Oakwood Cemetery

Hwy E and Highway 31 (Green Bay Road), Village of Somers, Kenosha County


Oakwood Cemetery consists of five acres which are developed with headstones and mature trees.  The Cemetery Association also owns an additional five adjoining acres to the south which is currently being used as farmland.

Oakwood Cemetery is administered by the Oakwood Cemetery Association board of directors.  Anyone seeking information about Oakwood Cemetery can contact Mr. Kent Mayes, Chairman, at 262-412-8629.  Cemetery lots are currently $900.00; however, prices may change without notice.


In the early 1840’s, William “Billy” Smith owned all four parcels on the corners of Green Bay Road (Highway 31) and Highway E.  He donated three acres on the southeast corner to a newly formed Oakwood Cemetery Association.  According to an article in Kenosha News dated July 14, 1982, a prominent Somers resident, Leveret Leet, stated “history records that John Ozanne, son of the Rev. James Ozanne, a Methodist minister, farmer, and miller from the Island of Guernsey, was the first to be buried in the new cemetery in 1842.”

For those of you who are working on family genealogy and pioneer family research information for Oakwood Cemetery in Somers, Wisconsin, you may find the Oakwood Cemetery website an excellent resource.

B’Nai Zedek Cemetery

Hwy 32/Sheridan Road, across from Carthage College, Village of Somers, Kenosha County


B’Nai Zedek Cemetery is currently managed by an independent voluntary Cemetery Board.


In the 1880’s Jacob Stern, a merchant, was one of the first Jewish settlers to arrive in Kenosha. Others followed, including Rabbi Louis Lapkovsky who, in 1904, became the first Rabbi of Congregation B’nai Zedek.  In 1910 the need for a permanent synagogue became evident and the first donation to the building fund was $500.00, donated by Mr. Zalman Simmons, owner of the former Kenosha located Simmons Mattress Company.  The congregation established B’Nai Zedek Cemetery in the mid 1920’s.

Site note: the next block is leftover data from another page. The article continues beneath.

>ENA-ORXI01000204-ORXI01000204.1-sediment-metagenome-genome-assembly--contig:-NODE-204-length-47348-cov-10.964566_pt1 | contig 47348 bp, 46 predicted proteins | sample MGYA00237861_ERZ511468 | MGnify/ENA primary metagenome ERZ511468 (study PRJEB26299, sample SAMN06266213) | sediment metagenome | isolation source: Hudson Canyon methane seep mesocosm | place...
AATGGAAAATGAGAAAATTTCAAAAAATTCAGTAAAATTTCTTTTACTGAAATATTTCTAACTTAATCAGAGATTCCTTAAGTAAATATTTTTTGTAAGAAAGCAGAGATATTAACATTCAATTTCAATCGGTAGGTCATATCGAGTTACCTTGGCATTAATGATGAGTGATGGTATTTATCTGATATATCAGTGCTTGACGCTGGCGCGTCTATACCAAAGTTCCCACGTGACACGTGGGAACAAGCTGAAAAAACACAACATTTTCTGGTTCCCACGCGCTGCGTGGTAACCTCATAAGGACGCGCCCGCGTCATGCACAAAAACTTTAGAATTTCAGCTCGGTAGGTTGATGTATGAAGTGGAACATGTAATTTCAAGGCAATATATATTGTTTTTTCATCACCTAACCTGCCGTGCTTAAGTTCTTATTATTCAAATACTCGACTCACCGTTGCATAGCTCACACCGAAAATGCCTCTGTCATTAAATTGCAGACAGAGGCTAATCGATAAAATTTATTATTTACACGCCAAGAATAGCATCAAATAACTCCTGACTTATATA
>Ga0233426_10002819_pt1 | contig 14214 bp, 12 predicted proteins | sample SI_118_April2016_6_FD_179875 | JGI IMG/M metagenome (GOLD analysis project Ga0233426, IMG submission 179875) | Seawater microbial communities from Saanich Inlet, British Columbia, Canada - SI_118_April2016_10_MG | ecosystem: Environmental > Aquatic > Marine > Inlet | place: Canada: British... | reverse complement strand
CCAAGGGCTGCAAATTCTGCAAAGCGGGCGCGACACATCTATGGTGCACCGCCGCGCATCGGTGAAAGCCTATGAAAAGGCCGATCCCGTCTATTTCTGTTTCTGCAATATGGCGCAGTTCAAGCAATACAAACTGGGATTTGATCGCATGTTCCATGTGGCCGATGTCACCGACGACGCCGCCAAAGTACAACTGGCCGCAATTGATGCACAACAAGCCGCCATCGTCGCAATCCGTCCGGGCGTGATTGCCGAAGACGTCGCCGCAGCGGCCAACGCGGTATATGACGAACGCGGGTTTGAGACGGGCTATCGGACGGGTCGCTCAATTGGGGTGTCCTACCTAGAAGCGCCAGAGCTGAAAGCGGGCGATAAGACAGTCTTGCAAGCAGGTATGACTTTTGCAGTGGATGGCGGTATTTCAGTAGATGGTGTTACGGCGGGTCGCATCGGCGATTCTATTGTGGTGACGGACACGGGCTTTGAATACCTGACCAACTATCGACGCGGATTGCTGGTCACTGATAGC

(Source:  Congregation B’nei Tzedek Chabad)

St. Casimir Polish Cemetery

St. Casimir Cemetery, Village of Somers, Kenosha  County


This Catholic Cemetery, formerly serving the mostly Polish members of the now closed St. Casimir Parish, 1009 Washington Avenue, Kenosha, Wisconsin.  The Cemetery is now merged with St. George Cemetery, 2909 Sheridan Road, Kenosha, Wisconsin.  Both cemeteries are administered by St. Elizabeth Catholic Parish, 4816 7th Avenue, Kenosha, Wis.


“Deeds filed in the office of the Register of Deeds transferred ten acres of the farm of Emil F. Falk in the Town of Somers to St. Casimir’s Church congregation.  The purchase price was $1,250.  The property is to be used as a cemetery for the burial of Polish people and it is the plan of the Trustees of the Congregation to have it surveyed and platted within the next few weeks.  It will be ready for use by early summer.  Since the organization of the Polish Catholic church in the city of Kenosha, the members of the congregation have had no regular place for the burial of their dead.”

(Source:  Racine Journal, March 9, 1906)